I am thinking about manufacturing an interactive chessboard as a personal project. The circular pieces (resembling more or less poker chips in shape) would contain NFC tags, so it is possible for the devices hidden inside the board to collect information and update game state. Moreover, ideally, for convenience, I would want the pieces to also contain small magnets, so it is easier to move them. In this case, is it possible for the magnet and the NFC tag to not interfere with each other? If it is not, what alternative solutions can you see?
\$\begingroup\$ Why would having magnets in the pieces make it easier to move them? What size is the 'small' magnet, and what size are the tags? \$\endgroup\$– Bruce AbbottSep 10, 2020 at 5:38
\$\begingroup\$ People use magnetic chess sets as it lets you play chess on the go, on the moving train, car, in windy environments in the park, etc... and you won't have to worry about your chess pieces falling over/off. It also makes it harder to accidentally knock the pieces over. For some people with unsteady hands (old people, very young people, people with any kind of sickness, drunk people at a party), having the pieces "stick" to the board is also nice. \$\endgroup\$– Vince VargaJan 17 at 8:57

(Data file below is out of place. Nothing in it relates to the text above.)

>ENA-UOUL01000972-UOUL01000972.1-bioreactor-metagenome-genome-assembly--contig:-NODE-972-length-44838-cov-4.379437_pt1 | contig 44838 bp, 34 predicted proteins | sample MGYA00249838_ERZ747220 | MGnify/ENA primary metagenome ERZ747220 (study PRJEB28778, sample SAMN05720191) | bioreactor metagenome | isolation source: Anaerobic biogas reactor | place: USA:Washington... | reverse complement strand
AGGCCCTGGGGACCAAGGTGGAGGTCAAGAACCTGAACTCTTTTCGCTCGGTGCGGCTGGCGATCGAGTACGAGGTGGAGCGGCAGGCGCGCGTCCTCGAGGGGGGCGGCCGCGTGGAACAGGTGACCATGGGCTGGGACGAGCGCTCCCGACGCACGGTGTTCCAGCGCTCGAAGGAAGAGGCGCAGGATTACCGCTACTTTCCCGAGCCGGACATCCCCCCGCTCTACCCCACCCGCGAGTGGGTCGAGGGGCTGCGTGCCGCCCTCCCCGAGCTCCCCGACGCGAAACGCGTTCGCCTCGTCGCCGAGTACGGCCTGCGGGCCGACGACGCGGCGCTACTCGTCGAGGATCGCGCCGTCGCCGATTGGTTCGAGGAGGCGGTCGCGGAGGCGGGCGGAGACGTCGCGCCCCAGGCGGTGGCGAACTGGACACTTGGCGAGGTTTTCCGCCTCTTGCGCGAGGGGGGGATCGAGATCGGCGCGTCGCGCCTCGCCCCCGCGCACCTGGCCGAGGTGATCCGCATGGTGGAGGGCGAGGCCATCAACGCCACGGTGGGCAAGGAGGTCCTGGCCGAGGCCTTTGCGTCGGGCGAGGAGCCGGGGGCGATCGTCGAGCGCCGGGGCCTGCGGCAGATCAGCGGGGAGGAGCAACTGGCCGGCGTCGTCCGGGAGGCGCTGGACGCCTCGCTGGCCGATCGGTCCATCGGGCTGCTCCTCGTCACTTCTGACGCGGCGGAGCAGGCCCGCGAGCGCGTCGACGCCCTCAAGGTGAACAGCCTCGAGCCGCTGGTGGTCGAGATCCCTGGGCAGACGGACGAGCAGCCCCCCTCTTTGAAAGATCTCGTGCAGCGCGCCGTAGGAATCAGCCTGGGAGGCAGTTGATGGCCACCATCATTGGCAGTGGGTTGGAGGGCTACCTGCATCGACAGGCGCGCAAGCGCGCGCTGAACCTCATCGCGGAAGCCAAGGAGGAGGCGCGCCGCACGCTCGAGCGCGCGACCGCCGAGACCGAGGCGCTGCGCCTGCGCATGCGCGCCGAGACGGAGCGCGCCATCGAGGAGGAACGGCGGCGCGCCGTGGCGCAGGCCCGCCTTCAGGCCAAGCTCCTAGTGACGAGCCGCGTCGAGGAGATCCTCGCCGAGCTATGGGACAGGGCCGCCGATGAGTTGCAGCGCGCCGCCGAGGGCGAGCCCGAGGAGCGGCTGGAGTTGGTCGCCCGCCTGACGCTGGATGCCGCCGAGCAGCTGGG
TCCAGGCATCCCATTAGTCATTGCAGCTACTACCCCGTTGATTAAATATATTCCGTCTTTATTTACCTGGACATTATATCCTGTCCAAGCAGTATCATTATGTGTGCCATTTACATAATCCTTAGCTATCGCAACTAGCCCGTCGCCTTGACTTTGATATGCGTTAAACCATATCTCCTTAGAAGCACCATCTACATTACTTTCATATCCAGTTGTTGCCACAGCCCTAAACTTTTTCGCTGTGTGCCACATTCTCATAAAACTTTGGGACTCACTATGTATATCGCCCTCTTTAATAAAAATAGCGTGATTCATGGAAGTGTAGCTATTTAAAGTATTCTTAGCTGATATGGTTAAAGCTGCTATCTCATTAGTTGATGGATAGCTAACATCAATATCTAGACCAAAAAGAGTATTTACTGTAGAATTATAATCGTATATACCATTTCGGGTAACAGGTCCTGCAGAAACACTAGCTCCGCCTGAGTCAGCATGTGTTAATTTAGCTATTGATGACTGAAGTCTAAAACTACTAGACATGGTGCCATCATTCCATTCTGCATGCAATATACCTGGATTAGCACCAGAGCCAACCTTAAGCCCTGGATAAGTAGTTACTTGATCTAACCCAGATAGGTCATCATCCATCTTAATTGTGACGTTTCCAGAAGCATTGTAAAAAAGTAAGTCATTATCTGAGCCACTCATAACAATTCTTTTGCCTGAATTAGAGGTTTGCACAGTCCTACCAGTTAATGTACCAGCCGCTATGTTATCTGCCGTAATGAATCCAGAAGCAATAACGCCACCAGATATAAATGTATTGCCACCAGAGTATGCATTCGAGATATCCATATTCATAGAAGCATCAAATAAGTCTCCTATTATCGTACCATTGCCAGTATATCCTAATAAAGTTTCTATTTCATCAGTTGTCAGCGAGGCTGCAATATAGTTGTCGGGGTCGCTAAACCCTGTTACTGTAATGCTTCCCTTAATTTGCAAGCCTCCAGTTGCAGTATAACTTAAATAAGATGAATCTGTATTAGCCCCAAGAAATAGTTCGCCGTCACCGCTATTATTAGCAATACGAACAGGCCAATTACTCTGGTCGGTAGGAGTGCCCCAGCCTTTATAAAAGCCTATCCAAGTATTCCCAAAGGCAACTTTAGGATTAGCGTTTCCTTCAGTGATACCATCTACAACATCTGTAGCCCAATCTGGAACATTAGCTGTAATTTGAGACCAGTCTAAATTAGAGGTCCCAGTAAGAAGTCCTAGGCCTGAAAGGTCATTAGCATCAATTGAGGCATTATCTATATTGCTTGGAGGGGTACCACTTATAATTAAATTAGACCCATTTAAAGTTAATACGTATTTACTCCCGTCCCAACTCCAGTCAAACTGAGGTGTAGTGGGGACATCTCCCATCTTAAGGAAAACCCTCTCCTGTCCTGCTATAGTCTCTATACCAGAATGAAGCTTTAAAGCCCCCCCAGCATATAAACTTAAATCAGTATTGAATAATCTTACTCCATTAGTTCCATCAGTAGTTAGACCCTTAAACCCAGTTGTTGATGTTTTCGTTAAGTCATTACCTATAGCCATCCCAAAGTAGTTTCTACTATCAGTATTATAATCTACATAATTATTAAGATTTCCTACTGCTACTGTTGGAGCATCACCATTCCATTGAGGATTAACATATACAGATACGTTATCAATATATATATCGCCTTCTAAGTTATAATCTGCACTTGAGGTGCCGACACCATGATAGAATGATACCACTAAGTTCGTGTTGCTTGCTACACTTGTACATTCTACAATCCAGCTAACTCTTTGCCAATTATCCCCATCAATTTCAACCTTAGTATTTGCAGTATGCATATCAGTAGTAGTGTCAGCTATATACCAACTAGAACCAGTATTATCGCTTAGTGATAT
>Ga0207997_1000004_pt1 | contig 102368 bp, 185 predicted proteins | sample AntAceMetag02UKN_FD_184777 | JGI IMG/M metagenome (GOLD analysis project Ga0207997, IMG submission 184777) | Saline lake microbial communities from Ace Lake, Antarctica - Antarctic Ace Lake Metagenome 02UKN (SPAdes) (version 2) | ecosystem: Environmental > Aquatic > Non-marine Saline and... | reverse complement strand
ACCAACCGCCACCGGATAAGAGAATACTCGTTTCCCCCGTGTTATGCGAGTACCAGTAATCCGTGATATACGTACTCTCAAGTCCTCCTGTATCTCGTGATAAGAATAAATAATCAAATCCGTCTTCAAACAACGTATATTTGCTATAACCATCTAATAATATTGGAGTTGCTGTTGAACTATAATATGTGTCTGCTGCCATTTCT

NFC relies on alternating magnetic (and electrical fields) changing 13560000 times per second.
A magnet represents a steady field, or at most one changing at the comparatively low rate at which you could physically move something.
There will be no interference in terms of the actual signals. And for reasonable magnetic field strengths, eg, things you could actually purchase and manually move, there will be no overloading of the components to the point where they misoperate.
It's not entirely certain however, that you'll have sufficient isolation between your various chessboard squares for NFC to uniquely detect position. It may work with care, but arrays of NFC antennas aren't quite the usual case, so there may be some engineering there, as well.
NFC tags are one way of doing it. Another would be to put an LC tank into the bottom of each piece, and tune each piece to a different frequency. The tank interrogation can be done by a "dirac delta" pulse applied to each board position in sequence. After pulsing the position, determine the frequency of the "answer", if any, and then move to the next position.